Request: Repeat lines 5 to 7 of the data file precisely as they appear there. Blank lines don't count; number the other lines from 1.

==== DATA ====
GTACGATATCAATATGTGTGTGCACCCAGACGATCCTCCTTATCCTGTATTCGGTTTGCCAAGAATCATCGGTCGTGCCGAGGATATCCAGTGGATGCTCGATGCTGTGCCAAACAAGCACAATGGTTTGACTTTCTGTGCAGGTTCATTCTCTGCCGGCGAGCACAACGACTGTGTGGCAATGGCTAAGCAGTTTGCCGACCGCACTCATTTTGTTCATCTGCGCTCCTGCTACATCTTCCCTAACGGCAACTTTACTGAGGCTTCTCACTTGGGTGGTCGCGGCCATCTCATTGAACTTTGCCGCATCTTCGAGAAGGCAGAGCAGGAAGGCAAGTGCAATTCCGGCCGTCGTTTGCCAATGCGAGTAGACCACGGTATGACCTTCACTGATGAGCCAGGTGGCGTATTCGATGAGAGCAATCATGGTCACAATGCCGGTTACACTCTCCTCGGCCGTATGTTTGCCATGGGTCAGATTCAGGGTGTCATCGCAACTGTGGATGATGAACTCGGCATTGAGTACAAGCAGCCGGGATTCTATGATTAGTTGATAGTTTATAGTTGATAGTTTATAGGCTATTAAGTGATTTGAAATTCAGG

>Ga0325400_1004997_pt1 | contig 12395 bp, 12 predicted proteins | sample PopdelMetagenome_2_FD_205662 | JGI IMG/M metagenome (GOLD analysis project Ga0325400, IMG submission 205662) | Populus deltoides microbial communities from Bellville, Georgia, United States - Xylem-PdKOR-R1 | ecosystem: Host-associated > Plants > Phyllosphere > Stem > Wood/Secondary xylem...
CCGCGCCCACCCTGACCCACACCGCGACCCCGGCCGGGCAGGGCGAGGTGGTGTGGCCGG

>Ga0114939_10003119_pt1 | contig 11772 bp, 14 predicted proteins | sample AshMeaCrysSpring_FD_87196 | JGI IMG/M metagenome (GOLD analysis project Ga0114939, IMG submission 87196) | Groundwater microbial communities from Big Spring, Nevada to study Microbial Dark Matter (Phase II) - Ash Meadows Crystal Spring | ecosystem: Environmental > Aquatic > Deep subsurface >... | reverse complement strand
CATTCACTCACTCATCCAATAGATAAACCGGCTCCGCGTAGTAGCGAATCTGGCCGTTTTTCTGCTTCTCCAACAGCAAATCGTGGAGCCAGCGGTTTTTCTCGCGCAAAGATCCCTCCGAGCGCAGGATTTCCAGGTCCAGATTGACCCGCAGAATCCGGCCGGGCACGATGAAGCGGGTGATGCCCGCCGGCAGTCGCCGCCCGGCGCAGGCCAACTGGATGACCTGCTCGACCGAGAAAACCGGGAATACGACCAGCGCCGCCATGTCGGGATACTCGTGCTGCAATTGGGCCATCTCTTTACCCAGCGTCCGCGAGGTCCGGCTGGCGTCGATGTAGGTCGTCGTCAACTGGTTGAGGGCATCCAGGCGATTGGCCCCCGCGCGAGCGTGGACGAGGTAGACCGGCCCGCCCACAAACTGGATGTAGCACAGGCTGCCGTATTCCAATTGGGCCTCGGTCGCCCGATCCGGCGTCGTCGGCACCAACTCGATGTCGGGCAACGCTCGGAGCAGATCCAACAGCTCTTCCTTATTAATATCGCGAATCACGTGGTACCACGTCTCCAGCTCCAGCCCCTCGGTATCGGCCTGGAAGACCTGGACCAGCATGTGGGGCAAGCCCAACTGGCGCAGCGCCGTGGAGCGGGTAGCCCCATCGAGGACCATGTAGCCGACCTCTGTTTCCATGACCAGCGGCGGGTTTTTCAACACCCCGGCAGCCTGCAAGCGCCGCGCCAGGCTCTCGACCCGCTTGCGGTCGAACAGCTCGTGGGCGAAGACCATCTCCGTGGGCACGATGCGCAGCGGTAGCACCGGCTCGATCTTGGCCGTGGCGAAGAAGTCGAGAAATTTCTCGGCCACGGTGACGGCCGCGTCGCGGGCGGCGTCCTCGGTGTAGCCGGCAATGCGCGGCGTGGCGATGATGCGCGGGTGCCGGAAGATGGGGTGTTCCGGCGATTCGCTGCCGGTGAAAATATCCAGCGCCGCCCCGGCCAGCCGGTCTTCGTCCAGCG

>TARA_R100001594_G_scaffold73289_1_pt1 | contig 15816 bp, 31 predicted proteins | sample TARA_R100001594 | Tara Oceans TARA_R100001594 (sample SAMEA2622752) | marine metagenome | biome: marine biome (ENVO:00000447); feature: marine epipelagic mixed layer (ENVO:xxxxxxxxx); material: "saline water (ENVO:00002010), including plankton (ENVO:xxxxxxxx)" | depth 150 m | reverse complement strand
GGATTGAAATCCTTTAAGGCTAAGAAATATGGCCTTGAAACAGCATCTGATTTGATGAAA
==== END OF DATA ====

CATTCACTCACTCATCCAATAGATAAACCGGCTCCGCGTAGTAGCGAATCTGGCCGTTTTTCTGCTTCTCCAACAGCAAATCGTGGAGCCAGCGGTTTTTCTCGCGCAAAGATCCCTCCGAGCGCAGGATTTCCAGGTCCAGATTGACCCGCAGAATCCGGCCGGGCACGATGAAGCGGGTGATGCCCGCCGGCAGTCGCCGCCCGGCGCAGGCCAACTGGATGACCTGCTCGACCGAGAAAACCGGGAATACGACCAGCGCCGCCATGTCGGGATACTCGTGCTGCAATTGGGCCATCTCTTTACCCAGCGTCCGCGAGGTCCGGCTGGCGTCGATGTAGGTCGTCGTCAACTGGTTGAGGGCATCCAGGCGATTGGCCCCCGCGCGAGCGTGGACGAGGTAGACCGGCCCGCCCACAAACTGGATGTAGCACAGGCTGCCGTATTCCAATTGGGCCTCGGTCGCCCGATCCGGCGTCGTCGGCACCAACTCGATGTCGGGCAACGCTCGGAGCAGATCCAACAGCTCTTCCTTATTAATATCGCGAATCACGTGGTACCACGTCTCCAGCTCCAGCCCCTCGGTATCGGCCTGGAAGACCTGGACCAGCATGTGGGGCAAGCCCAACTGGCGCAGCGCCGTGGAGCGGGTAGCCCCATCGAGGACCATGTAGCCGACCTCTGTTTCCATGACCAGCGGCGGGTTTTTCAACACCCCGGCAGCCTGCAAGCGCCGCGCCAGGCTCTCGACCCGCTTGCGGTCGAACAGCTCGTGGGCGAAGACCATCTCCGTGGGCACGATGCGCAGCGGTAGCACCGGCTCGATCTTGGCCGTGGCGAAGAAGTCGAGAAATTTCTCGGCCACGGTGACGGCCGCGTCGCGGGCGGCGTCCTCGGTGTAGCCGGCAATGCGCGGCGTGGCGATGATGCGCGGGTGCCGGAAGATGGGGTGTTCCGGCGATTCGCTGCCGGTGAAAATATCCAGCGCCGCCCCGGCCAGCCGGTCTTCGTCCAGCG

>TARA_R100001594_G_scaffold73289_1_pt1 | contig 15816 bp, 31 predicted proteins | sample TARA_R100001594 | Tara Oceans TARA_R100001594 (sample SAMEA2622752) | marine metagenome | biome: marine biome (ENVO:00000447); feature: marine epipelagic mixed layer (ENVO:xxxxxxxxx); material: "saline water (ENVO:00002010), including plankton (ENVO:xxxxxxxx)" | depth 150 m | reverse complement strand
GGATTGAAATCCTTTAAGGCTAAGAAATATGGCCTTGAAACAGCATCTGATTTGATGAAA